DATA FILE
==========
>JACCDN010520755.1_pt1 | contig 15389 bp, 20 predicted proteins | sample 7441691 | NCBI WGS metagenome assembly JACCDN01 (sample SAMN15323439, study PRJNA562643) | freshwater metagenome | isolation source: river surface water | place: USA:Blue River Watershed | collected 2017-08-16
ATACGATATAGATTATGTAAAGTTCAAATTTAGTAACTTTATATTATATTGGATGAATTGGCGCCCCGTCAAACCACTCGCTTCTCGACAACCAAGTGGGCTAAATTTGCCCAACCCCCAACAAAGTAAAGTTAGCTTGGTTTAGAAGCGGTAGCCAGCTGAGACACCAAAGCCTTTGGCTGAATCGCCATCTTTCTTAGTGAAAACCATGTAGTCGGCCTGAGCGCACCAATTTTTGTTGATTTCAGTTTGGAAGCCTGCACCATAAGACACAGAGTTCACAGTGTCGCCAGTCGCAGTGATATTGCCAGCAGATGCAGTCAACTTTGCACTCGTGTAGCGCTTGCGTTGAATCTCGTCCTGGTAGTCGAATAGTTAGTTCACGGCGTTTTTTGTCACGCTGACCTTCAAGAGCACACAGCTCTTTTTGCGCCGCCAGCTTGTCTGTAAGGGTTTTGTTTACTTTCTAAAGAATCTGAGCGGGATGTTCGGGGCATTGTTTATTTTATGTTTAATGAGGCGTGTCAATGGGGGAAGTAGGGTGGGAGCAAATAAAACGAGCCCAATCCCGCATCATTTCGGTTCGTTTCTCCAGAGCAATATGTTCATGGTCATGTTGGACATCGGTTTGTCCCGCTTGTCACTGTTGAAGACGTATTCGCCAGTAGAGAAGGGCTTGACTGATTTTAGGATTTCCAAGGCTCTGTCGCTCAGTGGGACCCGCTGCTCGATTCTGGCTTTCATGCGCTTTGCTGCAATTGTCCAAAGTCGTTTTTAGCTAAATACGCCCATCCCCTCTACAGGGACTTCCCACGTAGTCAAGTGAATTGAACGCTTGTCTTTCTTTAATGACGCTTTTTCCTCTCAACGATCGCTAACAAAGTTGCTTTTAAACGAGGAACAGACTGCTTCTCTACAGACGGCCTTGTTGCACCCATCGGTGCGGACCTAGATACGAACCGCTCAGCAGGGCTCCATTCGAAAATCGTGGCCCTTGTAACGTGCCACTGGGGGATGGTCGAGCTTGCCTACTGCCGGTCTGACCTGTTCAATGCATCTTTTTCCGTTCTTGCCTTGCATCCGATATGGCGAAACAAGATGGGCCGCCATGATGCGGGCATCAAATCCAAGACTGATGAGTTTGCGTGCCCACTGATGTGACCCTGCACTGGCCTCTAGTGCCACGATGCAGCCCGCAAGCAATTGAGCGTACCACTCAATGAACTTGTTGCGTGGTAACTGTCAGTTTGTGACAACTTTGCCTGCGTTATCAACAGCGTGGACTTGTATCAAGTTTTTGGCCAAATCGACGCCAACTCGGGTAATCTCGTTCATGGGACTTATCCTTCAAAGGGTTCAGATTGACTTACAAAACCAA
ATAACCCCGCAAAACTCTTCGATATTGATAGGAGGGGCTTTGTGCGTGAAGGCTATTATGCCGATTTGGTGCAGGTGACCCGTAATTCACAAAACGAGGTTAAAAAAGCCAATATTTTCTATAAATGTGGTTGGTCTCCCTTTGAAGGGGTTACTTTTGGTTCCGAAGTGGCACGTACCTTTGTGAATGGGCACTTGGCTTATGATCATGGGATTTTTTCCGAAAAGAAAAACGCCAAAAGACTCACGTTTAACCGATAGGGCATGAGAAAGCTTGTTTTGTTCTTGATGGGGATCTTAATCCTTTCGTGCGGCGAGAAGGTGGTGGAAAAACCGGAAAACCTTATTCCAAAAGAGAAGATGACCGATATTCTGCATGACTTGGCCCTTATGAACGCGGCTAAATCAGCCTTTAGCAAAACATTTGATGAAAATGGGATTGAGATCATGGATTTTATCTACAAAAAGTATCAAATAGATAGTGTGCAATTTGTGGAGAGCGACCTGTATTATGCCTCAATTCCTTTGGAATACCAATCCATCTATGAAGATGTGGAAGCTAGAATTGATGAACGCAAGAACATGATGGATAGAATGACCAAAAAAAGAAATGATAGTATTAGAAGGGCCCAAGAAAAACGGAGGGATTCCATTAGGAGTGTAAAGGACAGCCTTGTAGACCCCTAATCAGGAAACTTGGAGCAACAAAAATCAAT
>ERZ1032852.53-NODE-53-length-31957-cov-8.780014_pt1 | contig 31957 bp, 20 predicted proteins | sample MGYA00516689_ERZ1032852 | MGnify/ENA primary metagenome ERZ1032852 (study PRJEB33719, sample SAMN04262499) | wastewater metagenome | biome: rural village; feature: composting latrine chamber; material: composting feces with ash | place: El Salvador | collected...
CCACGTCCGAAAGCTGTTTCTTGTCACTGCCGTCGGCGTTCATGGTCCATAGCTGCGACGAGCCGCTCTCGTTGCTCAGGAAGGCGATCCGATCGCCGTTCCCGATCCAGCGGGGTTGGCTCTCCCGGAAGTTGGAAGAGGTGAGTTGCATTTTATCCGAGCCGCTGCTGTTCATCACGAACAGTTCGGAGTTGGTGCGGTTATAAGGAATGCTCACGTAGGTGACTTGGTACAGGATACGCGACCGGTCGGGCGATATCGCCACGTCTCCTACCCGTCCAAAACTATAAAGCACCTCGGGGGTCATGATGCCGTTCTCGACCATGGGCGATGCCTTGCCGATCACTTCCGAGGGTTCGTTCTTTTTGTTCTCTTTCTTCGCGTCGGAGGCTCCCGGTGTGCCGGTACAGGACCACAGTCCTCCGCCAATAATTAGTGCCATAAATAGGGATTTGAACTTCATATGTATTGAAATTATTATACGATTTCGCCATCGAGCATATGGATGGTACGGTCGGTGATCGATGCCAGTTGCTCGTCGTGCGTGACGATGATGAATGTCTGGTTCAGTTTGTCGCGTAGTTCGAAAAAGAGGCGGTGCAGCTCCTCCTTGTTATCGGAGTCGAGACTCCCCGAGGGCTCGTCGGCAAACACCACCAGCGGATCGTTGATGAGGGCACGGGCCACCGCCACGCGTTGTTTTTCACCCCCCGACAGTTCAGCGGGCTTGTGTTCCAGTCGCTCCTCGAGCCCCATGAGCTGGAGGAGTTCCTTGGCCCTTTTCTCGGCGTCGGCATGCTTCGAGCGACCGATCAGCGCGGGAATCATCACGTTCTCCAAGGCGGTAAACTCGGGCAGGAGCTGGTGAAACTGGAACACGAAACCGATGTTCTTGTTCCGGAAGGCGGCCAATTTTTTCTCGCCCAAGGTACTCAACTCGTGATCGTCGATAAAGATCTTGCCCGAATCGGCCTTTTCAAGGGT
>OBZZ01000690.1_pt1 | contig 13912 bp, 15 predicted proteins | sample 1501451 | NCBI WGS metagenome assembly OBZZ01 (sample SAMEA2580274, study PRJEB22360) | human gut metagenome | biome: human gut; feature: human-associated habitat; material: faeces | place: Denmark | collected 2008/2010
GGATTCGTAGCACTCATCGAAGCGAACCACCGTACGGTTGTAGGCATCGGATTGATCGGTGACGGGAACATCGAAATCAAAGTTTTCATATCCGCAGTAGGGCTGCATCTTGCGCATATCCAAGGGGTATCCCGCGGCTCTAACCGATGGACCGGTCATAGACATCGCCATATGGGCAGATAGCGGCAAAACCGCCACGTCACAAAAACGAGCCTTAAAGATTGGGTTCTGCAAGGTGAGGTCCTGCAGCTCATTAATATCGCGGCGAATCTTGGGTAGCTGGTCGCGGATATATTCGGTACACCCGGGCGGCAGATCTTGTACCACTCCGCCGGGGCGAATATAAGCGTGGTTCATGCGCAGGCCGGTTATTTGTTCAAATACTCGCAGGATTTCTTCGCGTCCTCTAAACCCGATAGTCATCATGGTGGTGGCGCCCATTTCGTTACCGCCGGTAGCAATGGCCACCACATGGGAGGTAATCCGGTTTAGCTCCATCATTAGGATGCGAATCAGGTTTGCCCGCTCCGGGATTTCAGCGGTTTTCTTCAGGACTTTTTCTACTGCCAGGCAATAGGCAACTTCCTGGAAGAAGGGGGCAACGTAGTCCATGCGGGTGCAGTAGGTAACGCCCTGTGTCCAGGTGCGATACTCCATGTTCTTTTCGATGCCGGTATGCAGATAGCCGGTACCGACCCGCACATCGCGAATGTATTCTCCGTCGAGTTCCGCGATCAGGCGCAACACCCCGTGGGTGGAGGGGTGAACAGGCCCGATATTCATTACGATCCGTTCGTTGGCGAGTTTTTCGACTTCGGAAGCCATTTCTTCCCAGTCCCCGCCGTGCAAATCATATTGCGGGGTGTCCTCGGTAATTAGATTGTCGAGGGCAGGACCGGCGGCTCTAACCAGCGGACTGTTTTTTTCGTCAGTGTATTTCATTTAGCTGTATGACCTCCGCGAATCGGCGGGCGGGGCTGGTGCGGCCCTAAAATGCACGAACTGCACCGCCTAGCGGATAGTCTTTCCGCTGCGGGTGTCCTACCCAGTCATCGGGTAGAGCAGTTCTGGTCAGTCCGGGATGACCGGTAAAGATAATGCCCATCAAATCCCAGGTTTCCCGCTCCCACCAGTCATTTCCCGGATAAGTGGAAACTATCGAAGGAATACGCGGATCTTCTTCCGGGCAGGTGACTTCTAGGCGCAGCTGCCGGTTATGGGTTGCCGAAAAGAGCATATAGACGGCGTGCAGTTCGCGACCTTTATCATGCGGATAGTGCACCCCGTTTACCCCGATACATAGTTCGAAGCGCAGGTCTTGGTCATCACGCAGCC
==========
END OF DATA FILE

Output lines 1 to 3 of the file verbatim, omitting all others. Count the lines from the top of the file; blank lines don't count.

>JACCDN010520755.1_pt1 | contig 15389 bp, 20 predicted proteins | sample 7441691 | NCBI WGS metagenome assembly JACCDN01 (sample SAMN15323439, study PRJNA562643) | freshwater metagenome | isolation source: river surface water | place: USA:Blue River Watershed | collected 2017-08-16
ATACGATATAGATTATGTAAAGTTCAAATTTAGTAACTTTATATTATATTGGATGAATTGGCGCCCCGTCAAACCACTCGCTTCTCGACAACCAAGTGGGCTAAATTTGCCCAACCCCCAACAAAGTAAAGTTAGCTTGGTTTAGAAGCGGTAGCCAGCTGAGACACCAAAGCCTTTGGCTGAATCGCCATCTTTCTTAGTGAAAACCATGTAGTCGGCCTGAGCGCACCAATTTTTGTTGATTTCAGTTTGGAAGCCTGCACCATAAGACACAGAGTTCACAGTGTCGCCAGTCGCAGTGATATTGCCAGCAGATGCAGTCAACTTTGCACTCGTGTAGCGCTTGCGTTGAATCTCGTCCTGGTAGTCGAATAGTTAGTTCACGGCGTTTTTTGTCACGCTGACCTTCAAGAGCACACAGCTCTTTTTGCGCCGCCAGCTTGTCTGTAAGGGTTTTGTTTACTTTCTAAAGAATCTGAGCGGGATGTTCGGGGCATTGTTTATTTTATGTTTAATGAGGCGTGTCAATGGGGGAAGTAGGGTGGGAGCAAATAAAACGAGCCCAATCCCGCATCATTTCGGTTCGTTTCTCCAGAGCAATATGTTCATGGTCATGTTGGACATCGGTTTGTCCCGCTTGTCACTGTTGAAGACGTATTCGCCAGTAGAGAAGGGCTTGACTGATTTTAGGATTTCCAAGGCTCTGTCGCTCAGTGGGACCCGCTGCTCGATTCTGGCTTTCATGCGCTTTGCTGCAATTGTCCAAAGTCGTTTTTAGCTAAATACGCCCATCCCCTCTACAGGGACTTCCCACGTAGTCAAGTGAATTGAACGCTTGTCTTTCTTTAATGACGCTTTTTCCTCTCAACGATCGCTAACAAAGTTGCTTTTAAACGAGGAACAGACTGCTTCTCTACAGACGGCCTTGTTGCACCCATCGGTGCGGACCTAGATACGAACCGCTCAGCAGGGCTCCATTCGAAAATCGTGGCCCTTGTAACGTGCCACTGGGGGATGGTCGAGCTTGCCTACTGCCGGTCTGACCTGTTCAATGCATCTTTTTCCGTTCTTGCCTTGCATCCGATATGGCGAAACAAGATGGGCCGCCATGATGCGGGCATCAAATCCAAGACTGATGAGTTTGCGTGCCCACTGATGTGACCCTGCACTGGCCTCTAGTGCCACGATGCAGCCCGCAAGCAATTGAGCGTACCACTCAATGAACTTGTTGCGTGGTAACTGTCAGTTTGTGACAACTTTGCCTGCGTTATCAACAGCGTGGACTTGTATCAAGTTTTTGGCCAAATCGACGCCAACTCGGGTAATCTCGTTCATGGGACTTATCCTTCAAAGGGTTCAGATTGACTTACAAAACCAA
ATAACCCCGCAAAACTCTTCGATATTGATAGGAGGGGCTTTGTGCGTGAAGGCTATTATGCCGATTTGGTGCAGGTGACCCGTAATTCACAAAACGAGGTTAAAAAAGCCAATATTTTCTATAAATGTGGTTGGTCTCCCTTTGAAGGGGTTACTTTTGGTTCCGAAGTGGCACGTACCTTTGTGAATGGGCACTTGGCTTATGATCATGGGATTTTTTCCGAAAAGAAAAACGCCAAAAGACTCACGTTTAACCGATAGGGCATGAGAAAGCTTGTTTTGTTCTTGATGGGGATCTTAATCCTTTCGTGCGGCGAGAAGGTGGTGGAAAAACCGGAAAACCTTATTCCAAAAGAGAAGATGACCGATATTCTGCATGACTTGGCCCTTATGAACGCGGCTAAATCAGCCTTTAGCAAAACATTTGATGAAAATGGGATTGAGATCATGGATTTTATCTACAAAAAGTATCAAATAGATAGTGTGCAATTTGTGGAGAGCGACCTGTATTATGCCTCAATTCCTTTGGAATACCAATCCATCTATGAAGATGTGGAAGCTAGAATTGATGAACGCAAGAACATGATGGATAGAATGACCAAAAAAAGAAATGATAGTATTAGAAGGGCCCAAGAAAAACGGAGGGATTCCATTAGGAGTGTAAAGGACAGCCTTGTAGACCCCTAATCAGGAAACTTGGAGCAACAAAAATCAAT